Physics ----

 

 Sun

The star around which the Earth revolves, and the planet's source of light and heat, hence life. The Sun is a globe of gas, 1.4 106 km (8.65 105 mi) in diameter with a mass 333,000 times the Earth, held together by its own gravity. The surface temperature of the Sun is about 6000 K (10,000F); since solids and liquids do not exist at these temperatures, the Sun is entirely gaseous. Almost all the gas is in atomic form, although a few molecules exist in the coolest surface regions, such as sunspots.

Energy

The capacity of a physical system to do work.

Solar energy

Energy from the sun. Solar Energy supports life on Earth and drives the Earth's weather.  Solar energy predominantly arrives in the form of infrared, visible and ultraviolet light, and is either returned back to space or is absorbed.  Nearly all of the absorbed energy is converted directly to heat.

Heat

1. A form of energy associated with the motion of atoms or molecules and capable of being transmitted through solid and fluid media by conduction, through fluid media by convection, and through empty space by radiation.

2. The transfer of energy from one body to another as a result of a difference in temperature or a change in phase.

Mass

The quantitative or numerical measure of a body's inertia, that is, of its resistance to being accelerated.

Inertia

That property of matter which manifests itself as a resistance to any change in the motion of a body. Thus when no external force is acting, a body at rest remains at rest and a body in motion continues moving in a straight line with a uniform speed (Newton's first law of motion). The mass of a body is a measure of its inertia.

Work

Mechanical Work is the amount of energy transferred by a force when a force is applied to a body that is moving in such a way that the force has a component in the direction of the body's motion. Thus work is done on a weight that is being lifted, or on a spring that is being stretched or compressed, or on a gas that is undergoing compression in a cylinder.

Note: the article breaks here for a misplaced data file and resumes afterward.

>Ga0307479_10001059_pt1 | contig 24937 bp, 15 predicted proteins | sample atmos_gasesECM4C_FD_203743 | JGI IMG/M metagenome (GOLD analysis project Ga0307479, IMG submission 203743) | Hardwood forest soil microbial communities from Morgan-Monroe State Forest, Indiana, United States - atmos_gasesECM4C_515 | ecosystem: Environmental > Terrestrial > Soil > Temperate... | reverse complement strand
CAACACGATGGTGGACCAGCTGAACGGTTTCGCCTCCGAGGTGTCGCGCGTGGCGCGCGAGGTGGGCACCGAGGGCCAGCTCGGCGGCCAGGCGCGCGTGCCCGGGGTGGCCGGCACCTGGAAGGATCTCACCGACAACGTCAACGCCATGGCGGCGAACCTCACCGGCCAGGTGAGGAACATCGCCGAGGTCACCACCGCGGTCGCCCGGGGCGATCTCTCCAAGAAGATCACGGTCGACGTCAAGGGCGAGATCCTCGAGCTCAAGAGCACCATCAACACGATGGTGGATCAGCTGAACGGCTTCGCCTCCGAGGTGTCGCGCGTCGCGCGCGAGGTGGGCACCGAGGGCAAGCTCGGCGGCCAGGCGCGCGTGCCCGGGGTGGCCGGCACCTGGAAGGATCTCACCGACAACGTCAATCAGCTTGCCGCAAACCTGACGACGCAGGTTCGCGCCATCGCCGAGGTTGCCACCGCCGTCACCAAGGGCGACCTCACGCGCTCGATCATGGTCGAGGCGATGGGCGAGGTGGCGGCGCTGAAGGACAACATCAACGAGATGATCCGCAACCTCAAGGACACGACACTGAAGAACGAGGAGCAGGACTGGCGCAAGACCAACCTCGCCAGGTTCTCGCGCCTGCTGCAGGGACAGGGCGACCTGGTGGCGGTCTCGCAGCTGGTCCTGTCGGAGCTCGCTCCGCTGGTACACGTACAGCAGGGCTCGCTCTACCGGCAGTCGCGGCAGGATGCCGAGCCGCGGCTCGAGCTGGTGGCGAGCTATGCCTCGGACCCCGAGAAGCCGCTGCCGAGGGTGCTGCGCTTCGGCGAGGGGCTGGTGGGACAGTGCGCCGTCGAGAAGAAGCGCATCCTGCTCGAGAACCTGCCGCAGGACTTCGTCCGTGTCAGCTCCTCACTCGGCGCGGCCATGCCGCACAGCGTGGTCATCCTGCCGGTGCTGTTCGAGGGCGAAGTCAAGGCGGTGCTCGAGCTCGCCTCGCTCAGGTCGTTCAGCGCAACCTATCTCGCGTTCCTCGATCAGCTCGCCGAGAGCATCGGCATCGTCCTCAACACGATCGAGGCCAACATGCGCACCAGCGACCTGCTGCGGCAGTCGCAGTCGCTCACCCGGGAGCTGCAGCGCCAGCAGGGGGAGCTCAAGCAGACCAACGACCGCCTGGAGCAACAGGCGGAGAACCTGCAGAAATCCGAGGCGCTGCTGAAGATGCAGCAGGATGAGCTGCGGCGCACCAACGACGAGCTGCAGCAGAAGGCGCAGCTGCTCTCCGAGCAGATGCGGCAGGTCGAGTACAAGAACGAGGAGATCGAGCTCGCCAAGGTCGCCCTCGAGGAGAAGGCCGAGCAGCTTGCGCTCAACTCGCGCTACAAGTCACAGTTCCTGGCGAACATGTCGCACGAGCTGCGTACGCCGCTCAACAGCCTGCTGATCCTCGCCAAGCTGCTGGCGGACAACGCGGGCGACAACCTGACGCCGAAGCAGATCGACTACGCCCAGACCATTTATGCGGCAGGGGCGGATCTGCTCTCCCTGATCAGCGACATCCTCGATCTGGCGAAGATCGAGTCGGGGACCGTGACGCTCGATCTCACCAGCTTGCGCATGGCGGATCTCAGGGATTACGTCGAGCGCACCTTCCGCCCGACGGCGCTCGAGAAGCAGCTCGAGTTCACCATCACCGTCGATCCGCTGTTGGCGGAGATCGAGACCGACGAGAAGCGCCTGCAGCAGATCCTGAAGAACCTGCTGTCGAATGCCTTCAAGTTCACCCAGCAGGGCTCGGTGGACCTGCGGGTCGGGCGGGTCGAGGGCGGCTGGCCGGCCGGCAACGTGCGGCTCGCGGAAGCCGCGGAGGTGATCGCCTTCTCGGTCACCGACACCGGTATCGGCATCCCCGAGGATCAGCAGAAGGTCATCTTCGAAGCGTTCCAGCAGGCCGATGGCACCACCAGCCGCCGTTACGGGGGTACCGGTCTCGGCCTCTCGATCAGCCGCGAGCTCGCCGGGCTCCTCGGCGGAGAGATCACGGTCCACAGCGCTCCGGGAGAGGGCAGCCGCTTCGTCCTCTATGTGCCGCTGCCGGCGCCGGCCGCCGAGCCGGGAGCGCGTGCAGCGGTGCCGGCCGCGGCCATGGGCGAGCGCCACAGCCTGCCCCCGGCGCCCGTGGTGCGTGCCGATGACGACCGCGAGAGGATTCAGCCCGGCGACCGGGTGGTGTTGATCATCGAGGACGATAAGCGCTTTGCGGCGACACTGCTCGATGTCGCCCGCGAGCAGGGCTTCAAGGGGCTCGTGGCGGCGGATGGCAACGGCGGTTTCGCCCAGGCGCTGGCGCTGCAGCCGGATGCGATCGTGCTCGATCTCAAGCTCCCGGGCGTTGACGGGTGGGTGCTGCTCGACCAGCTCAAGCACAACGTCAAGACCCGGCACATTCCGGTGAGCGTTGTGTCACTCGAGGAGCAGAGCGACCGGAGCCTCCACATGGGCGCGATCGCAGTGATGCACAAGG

When the force acting on a moving body is constant in magnitude and direction, the amount of work done is defined as the product of just two factors: the component of the force in the direction of motion, and the distance moved by the point of application of the force.

 

Force

That influence on a body which causes it to accelerate. In this way, force is defined through Newton's second law of motion.  This law states in part that the acceleration of a body is proportional to the resultant force exerted on the body and is inversely proportional to the mass of the body.  Newton's second law inextricably links mass and force. See also Acceleration; Mass.

 

Velocity

A vector quantity whose magnitude is a body's speed and whose direction is the body's direction of motion.

 

Acceleration

The time rate of change of velocity. Since velocity is a directed or vector quantity involving both magnitude and direction, a velocity may change by a change of magnitude (speed) or by a change of direction or both.

 

Distance Moved

An extent, measured or unmeasured, of linear space: length, space, stretch.

 

Momentum

In classical mechanics, momentum (SI unit kg m/s, or, equivalently, Ns) is the product of the mass and velocity of an object.  The amount of momentum that an object has depends on two physical quantities: the mass and the velocity of the moving object in the frame of reference.

 

Kinetic Energy

The energy possessed by a body because of its motion, equal to one half the mass of the body times the square of its speed.

Pressure

Pressure is the ratio of force to the surface area over which it is exerted. Though solids exert pressure, the most interesting examples of pressure involve fluids that is, gases and liquids and in particular water and air.